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The Real “Panama Hats” and Where to Find Them…
by Maria Elena Palau
and Jordana Levi
The “Montecristi hats” also known as “Panama hats,” became internationally known when President Theodore Roosevelt wore one during the inauguration of the Panama Canal in 1914. The canal workers also wore these hats to protect themselves when working long days under the blazing sun. The hats, originally made in Ecuador, became popular in all neighboring countries because of their soft and light material. They are hand made in Montecristi, a coastal, tranquil village with steep streets dotted with handicrafts shops in the province of Manabí. They are mainly crafted from the plaited leaves of the Carludovica Palmata Plant, known locally as the toquilla palm or jipijapa palm, although it is a palm-like plant rather than a true palm.
In Montecristi NEO met and spoke to one of these artisans, Mr. Freddy Pachay who told us that the family business started 80 years ago with his grandfather, Mr. Abraham Pachay who knitted the hats and gave them the final touch before putting them on the market. The small handicraft enterprise was inherited by Mr. Galo Pachay, his son who continued and expanded the business with the help of the men and women weavers he carefully selected. Today, his son Freddy Pachay, a Government of Ecuador Certified Artisan is in charge of the business. He is a third generation craftsman selling his hats to buyers in countries such as USA, Greece, Germany, France and Spain among other places.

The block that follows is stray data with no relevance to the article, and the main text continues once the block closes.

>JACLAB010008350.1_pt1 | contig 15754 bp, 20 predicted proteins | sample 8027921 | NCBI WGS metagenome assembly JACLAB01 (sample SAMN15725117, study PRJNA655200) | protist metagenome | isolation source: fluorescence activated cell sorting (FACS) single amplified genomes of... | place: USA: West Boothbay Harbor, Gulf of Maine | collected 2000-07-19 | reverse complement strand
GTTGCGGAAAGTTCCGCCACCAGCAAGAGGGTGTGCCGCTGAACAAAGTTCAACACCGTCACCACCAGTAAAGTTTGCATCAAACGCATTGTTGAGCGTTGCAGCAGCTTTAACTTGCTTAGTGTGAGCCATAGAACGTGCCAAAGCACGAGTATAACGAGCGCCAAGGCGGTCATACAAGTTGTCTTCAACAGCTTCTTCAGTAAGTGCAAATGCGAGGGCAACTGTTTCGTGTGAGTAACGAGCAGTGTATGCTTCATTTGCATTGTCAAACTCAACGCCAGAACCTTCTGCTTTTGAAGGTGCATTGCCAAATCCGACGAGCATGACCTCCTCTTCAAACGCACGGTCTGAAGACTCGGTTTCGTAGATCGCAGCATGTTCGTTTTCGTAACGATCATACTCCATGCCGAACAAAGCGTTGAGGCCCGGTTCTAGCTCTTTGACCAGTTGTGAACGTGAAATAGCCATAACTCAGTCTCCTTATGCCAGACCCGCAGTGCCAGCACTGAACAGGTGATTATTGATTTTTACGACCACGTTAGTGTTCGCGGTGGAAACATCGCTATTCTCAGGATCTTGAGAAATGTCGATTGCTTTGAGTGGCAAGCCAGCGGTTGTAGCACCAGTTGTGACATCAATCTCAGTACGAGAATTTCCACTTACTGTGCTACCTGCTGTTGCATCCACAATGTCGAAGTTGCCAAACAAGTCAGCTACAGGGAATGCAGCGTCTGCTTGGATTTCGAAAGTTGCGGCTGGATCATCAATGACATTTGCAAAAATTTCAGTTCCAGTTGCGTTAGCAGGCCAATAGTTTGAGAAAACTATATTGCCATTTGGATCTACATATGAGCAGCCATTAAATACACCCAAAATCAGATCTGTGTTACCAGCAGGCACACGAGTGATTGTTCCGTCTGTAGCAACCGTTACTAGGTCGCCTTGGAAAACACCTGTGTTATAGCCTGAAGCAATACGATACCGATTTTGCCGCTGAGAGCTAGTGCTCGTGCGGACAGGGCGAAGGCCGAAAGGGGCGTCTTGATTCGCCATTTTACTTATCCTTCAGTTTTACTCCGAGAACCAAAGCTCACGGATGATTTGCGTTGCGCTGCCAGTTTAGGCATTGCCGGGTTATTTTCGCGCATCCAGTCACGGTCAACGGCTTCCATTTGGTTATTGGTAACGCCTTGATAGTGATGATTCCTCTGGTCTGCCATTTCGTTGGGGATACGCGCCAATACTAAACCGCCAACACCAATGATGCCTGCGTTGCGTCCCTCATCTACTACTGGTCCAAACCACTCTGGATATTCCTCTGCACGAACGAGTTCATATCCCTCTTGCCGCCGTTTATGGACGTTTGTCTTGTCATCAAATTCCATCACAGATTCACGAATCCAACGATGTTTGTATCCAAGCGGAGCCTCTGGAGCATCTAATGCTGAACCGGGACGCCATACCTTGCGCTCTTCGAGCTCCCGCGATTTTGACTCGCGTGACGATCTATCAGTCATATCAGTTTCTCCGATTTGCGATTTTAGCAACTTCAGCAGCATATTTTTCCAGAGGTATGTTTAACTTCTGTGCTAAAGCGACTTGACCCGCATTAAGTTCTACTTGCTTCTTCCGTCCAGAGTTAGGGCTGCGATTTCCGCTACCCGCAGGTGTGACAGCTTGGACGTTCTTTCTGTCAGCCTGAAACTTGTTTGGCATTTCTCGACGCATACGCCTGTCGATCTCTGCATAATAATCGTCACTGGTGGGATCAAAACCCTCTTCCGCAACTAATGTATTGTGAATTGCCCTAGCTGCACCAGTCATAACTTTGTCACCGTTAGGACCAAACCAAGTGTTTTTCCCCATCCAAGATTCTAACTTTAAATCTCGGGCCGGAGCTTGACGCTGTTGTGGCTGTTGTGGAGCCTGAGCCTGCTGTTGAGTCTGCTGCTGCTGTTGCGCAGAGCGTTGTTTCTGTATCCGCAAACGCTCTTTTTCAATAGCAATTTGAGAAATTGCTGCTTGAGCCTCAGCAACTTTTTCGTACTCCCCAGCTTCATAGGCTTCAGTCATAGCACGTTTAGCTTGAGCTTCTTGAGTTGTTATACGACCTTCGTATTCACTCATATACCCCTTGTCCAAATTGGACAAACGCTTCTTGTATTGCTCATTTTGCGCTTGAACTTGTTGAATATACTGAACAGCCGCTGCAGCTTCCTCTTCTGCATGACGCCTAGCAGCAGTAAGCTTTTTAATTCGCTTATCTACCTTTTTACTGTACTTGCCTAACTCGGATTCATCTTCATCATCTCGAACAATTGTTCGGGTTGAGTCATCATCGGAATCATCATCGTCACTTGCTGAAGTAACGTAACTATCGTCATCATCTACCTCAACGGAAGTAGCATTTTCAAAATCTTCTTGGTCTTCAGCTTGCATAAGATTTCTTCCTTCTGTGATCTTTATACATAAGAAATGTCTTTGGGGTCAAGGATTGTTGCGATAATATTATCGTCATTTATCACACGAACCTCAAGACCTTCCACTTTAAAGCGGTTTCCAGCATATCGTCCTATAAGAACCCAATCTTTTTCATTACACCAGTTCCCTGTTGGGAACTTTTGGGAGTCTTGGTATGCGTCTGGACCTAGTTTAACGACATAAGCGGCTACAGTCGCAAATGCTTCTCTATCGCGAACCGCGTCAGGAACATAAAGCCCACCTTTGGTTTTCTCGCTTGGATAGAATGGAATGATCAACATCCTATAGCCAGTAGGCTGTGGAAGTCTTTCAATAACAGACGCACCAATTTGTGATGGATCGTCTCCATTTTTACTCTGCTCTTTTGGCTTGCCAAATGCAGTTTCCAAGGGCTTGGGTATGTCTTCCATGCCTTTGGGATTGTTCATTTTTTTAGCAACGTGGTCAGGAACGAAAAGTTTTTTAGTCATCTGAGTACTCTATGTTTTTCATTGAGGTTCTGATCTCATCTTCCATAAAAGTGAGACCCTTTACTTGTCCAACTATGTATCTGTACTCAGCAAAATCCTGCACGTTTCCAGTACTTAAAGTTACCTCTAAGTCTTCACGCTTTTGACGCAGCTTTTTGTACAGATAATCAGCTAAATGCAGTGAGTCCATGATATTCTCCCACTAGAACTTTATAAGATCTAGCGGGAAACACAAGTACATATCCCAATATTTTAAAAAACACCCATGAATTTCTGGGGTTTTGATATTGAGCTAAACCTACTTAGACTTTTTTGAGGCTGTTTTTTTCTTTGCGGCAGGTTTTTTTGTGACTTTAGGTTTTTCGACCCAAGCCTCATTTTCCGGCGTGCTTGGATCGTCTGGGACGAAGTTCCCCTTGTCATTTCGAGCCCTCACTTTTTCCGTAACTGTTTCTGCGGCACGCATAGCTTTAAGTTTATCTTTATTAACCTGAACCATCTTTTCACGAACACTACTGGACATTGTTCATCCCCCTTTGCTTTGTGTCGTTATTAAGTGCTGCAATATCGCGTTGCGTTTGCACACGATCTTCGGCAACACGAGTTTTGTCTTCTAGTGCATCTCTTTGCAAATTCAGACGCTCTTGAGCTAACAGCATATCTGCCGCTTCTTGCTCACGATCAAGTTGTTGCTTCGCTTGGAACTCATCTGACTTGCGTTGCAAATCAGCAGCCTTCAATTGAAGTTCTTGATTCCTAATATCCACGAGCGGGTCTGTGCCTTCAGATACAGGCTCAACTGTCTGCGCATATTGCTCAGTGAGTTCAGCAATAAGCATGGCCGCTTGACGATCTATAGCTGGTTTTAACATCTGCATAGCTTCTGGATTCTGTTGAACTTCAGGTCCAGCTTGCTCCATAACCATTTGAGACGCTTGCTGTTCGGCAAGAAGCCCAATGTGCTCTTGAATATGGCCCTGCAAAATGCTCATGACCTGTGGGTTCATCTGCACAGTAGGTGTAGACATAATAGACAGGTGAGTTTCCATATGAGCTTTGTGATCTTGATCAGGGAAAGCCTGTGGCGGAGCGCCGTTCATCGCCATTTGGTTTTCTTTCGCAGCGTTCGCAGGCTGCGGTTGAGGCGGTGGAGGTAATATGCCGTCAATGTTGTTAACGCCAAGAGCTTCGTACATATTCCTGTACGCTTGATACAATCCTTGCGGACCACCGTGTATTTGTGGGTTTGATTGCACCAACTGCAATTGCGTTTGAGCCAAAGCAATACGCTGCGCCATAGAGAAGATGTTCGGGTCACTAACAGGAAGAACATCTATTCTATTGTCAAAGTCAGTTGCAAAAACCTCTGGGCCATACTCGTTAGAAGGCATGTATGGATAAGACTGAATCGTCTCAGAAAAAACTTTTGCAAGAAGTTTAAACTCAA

The hats have different price value according to their size, quality and the intricacy of the weaving. Depending on the complexity of the weaving, it can take two to six months to create a hat.
There are three stages for their production. In the first stage, the toquilla plant leaves are carefully gathered and converted to material from which the hat is made of. The second stage is the actual making of a semi-final product and in the third stage the hat is finally given the final touch before it is ready to be sold. In addition to the Pachay family there are many other qualified artisans who produce these hats not only in Montecristi but also in Pilé, a village nearby. The Montecristi hats have been designated by the United Nations Education, Scientific, and Cultural Organization (UNESCO) as Intangible Heritage of Humanity.
For more info on the Panama hats and Freddy Pachay’s shop their phone numbers are 052-310384 and 0959486109. The email address is firstname.lastname@example.org
These days, the Panama hats are worn by farm workers, internationally known stars as well as members of the various royal families. And of course, by commoners like NEO’s Demetrios Rhompotis who proudly boasts not one, but five of them with new acquisitions coming this summer …